About 180 kids and parents from Lower Mainland Ringette teams, including players from Maple Ridge and Pitt Meadows, performed a surprise flash mob during the National Ringette league’s game between Edmonton WAM! and Lower Mainland Ringette Thunder on Saturday.
All the participants wore bright yellow T-shirts during the flash mob to Gangnam Style by PSY and Beyonce’s Put a Ring On It.
“We came together in a united effort to showcase our love for the sport of ringette,” said Sharon Smit, a coach and referee in the Fraser Valley and the main organizer of Saturday’s event. “It was such a moving experience to see all these kids who normally play against each other come together in such a united and fun way.”
“It was incredible, we were so surprised,” said national Lower Mainland Ringette League Thunder player Mel Thomas, who has played ringette for 21 years. “They showed so much energy and passion for the sport of ringette.”
Keely Brown from the national team Edmonton WAM!, who has played ringette for 30 years, said putting the flash mob in social media is a good way to market the sport of ringette.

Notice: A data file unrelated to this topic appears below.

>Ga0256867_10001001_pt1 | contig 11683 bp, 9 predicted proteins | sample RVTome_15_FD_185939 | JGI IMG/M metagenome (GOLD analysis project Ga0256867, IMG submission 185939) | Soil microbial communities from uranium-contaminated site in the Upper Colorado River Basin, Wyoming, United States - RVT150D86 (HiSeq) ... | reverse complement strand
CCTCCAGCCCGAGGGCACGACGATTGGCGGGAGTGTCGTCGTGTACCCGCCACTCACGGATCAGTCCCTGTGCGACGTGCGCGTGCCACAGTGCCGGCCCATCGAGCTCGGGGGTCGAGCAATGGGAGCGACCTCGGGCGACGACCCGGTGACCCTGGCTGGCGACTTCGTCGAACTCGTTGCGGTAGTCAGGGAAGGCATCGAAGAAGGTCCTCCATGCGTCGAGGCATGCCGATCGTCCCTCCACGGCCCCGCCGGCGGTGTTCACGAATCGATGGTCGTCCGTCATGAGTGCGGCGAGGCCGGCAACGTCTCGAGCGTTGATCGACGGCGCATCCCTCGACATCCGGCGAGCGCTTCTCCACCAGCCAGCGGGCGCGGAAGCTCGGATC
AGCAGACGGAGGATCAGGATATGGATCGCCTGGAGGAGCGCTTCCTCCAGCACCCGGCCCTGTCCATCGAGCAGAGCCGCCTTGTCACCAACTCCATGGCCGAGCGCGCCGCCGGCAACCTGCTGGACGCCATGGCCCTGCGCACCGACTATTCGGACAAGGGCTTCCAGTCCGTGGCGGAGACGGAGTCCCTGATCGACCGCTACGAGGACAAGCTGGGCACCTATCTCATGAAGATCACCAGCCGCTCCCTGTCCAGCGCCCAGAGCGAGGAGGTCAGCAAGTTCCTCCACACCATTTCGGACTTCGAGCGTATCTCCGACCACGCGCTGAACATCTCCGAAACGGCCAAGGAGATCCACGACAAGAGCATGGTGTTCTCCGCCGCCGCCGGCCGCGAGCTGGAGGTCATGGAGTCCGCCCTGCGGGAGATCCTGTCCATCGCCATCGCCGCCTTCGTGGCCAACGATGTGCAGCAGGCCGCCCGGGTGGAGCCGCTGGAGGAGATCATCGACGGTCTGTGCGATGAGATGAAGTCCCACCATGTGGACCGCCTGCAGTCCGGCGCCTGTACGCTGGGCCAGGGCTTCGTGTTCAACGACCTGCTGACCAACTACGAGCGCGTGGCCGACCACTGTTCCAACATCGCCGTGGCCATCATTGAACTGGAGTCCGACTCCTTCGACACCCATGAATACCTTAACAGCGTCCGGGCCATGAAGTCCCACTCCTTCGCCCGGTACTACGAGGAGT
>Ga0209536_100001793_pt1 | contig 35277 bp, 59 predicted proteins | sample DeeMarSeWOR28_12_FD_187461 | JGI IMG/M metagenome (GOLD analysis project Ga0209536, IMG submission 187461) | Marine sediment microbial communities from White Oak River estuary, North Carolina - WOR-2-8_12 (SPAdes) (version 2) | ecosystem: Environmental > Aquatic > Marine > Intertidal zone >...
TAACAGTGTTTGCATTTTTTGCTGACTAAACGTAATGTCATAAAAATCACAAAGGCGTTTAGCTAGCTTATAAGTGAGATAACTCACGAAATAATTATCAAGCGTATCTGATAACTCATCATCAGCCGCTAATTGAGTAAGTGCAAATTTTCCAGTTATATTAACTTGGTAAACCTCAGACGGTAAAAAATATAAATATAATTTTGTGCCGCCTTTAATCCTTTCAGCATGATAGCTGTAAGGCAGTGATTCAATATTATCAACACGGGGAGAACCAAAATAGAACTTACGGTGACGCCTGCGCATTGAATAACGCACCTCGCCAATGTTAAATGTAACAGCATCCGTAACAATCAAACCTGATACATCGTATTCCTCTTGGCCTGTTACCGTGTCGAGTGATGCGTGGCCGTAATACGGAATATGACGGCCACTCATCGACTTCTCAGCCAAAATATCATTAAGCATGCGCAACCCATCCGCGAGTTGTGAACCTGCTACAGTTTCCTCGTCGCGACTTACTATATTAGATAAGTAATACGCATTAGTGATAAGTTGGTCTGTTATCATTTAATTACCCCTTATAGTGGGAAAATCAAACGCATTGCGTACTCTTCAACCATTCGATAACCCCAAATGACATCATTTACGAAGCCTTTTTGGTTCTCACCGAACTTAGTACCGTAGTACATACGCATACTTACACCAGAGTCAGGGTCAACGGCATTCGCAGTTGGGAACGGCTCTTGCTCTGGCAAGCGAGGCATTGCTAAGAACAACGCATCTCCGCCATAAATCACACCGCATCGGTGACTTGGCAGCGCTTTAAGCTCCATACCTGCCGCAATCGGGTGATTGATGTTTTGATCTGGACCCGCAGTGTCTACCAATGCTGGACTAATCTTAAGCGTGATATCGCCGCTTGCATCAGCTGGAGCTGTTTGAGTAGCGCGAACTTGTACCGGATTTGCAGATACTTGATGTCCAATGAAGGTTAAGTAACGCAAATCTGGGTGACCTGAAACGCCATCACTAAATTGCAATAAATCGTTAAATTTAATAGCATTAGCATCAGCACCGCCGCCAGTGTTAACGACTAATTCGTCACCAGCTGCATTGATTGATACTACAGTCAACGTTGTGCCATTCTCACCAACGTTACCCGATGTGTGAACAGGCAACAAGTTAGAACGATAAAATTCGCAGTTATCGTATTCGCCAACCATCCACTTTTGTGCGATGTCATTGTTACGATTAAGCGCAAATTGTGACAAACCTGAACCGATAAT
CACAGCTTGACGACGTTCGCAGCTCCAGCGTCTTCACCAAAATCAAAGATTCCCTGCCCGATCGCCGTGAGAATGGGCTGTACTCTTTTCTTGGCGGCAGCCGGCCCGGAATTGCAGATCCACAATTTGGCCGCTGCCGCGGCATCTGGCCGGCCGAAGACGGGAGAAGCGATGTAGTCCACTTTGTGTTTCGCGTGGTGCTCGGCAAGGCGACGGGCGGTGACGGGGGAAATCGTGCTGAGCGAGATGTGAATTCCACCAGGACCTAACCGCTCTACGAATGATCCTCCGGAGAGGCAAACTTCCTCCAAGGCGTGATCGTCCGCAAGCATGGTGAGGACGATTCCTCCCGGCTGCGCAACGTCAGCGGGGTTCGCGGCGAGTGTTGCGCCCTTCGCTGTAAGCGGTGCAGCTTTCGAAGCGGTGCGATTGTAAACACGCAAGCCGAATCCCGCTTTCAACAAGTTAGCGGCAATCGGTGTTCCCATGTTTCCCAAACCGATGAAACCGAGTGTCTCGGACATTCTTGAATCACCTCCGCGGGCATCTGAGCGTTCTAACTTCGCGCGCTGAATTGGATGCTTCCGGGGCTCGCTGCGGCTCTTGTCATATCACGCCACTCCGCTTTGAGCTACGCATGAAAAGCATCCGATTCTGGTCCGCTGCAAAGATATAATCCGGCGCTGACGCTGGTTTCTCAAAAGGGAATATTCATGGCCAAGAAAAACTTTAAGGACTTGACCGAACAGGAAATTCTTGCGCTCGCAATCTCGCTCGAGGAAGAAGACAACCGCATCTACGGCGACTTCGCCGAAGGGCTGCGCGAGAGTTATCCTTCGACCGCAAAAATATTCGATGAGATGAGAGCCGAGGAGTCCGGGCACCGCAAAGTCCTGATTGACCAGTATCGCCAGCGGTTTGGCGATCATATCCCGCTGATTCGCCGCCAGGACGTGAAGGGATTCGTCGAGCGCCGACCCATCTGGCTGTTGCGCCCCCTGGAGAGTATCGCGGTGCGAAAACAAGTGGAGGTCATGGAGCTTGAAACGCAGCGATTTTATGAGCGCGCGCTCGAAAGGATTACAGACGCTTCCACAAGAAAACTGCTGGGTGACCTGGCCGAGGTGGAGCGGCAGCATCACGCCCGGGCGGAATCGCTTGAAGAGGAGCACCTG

“The key is to get people to come and watch their first ringette game at our level... to see our speed and how amazing a sport it is. That’s how we’ll get more players to our sport. Ringette is still growing, it’s such a great team sport.”
“We were excited at this opportunity to try to make what is a lesser-known sport more known,” said Jeaneen Briner, president, Fraser Valley Ringette Association.
“Our plan is to immediately edit the video footage from tonight and post it in social media with the hopes that everyone in ringette will share it so that it becomes viral … we think social media is the new way to introduce new players to our sport.”
Girls and boys who play ringette often do so for many years. They can start as early as age four and continue right through to the national level in their 20s and 30s. There are also many open recreational teams for adults in communities across Canada.
Flash mobs are popular, seemingly spontaneous events, which are coordinated through social media. Often, they involve large groups of people meeting in public to take part in a random event, like a coordinated dance or song.